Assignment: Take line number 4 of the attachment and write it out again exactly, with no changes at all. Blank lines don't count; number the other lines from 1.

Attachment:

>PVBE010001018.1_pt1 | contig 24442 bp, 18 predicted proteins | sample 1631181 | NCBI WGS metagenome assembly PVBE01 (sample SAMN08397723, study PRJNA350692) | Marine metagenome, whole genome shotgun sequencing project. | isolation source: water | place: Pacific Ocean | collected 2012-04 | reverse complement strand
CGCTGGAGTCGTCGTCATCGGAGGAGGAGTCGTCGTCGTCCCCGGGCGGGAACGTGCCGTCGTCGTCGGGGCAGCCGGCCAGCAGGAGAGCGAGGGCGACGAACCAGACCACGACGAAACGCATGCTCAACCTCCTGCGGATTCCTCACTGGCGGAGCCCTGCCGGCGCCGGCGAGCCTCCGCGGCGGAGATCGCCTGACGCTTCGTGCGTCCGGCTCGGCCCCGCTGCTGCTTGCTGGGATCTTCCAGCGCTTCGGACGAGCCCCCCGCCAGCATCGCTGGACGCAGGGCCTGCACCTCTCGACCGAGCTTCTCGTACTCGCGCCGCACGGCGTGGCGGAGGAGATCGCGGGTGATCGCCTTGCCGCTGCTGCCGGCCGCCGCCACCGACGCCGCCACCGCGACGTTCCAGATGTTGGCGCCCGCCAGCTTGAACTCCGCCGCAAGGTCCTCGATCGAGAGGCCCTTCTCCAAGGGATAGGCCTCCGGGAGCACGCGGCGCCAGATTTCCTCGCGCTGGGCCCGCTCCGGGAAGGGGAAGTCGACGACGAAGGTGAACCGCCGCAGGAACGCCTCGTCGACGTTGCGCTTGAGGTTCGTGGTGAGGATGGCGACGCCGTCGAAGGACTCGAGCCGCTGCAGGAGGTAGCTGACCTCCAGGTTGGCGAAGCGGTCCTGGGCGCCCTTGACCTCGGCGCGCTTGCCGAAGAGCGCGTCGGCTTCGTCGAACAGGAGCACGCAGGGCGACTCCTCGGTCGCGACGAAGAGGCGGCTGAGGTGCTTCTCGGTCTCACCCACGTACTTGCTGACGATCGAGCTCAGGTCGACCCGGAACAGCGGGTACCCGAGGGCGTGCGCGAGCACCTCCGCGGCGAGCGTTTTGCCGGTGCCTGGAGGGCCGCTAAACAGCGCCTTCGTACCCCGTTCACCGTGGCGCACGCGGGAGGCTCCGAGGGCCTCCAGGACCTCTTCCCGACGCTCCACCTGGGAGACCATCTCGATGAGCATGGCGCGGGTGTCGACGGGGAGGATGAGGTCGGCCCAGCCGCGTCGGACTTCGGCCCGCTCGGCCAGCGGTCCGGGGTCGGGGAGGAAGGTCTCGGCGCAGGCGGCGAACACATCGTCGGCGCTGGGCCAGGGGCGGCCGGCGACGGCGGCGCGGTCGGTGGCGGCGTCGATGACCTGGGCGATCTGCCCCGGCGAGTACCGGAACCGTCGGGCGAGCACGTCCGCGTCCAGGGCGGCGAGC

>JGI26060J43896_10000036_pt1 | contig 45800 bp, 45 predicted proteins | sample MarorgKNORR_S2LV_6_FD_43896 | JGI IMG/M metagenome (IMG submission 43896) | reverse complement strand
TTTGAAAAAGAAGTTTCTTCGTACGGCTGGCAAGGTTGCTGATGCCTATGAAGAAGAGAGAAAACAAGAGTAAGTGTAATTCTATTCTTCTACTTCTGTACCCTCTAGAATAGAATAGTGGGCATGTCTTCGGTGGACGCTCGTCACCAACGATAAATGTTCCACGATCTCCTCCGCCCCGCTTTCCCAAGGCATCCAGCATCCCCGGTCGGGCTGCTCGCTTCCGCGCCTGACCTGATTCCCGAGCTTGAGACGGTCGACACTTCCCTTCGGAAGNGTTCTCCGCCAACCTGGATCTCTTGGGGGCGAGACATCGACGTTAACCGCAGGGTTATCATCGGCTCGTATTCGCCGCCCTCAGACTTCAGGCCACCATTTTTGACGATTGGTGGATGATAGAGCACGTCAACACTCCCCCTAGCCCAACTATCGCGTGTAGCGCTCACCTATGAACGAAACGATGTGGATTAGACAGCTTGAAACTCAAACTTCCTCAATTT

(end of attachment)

TTTGAAAAAGAAGTTTCTTCGTACGGCTGGCAAGGTTGCTGATGCCTATGAAGAAGAGAGAAAACAAGAGTAAGTGTAATTCTATTCTTCTACTTCTGTACCCTCTAGAATAGAATAGTGGGCATGTCTTCGGTGGACGCTCGTCACCAACGATAAATGTTCCACGATCTCCTCCGCCCCGCTTTCCCAAGGCATCCAGCATCCCCGGTCGGGCTGCTCGCTTCCGCGCCTGACCTGATTCCCGAGCTTGAGACGGTCGACACTTCCCTTCGGAAGNGTTCTCCGCCAACCTGGATCTCTTGGGGGCGAGACATCGACGTTAACCGCAGGGTTATCATCGGCTCGTATTCGCCGCCCTCAGACTTCAGGCCACCATTTTTGACGATTGGTGGATGATAGAGCACGTCAACACTCCCCCTAGCCCAACTATCGCGTGTAGCGCTCACCTATGAACGAAACGATGTGGATTAGACAGCTTGAAACTCAAACTTCCTCAATTT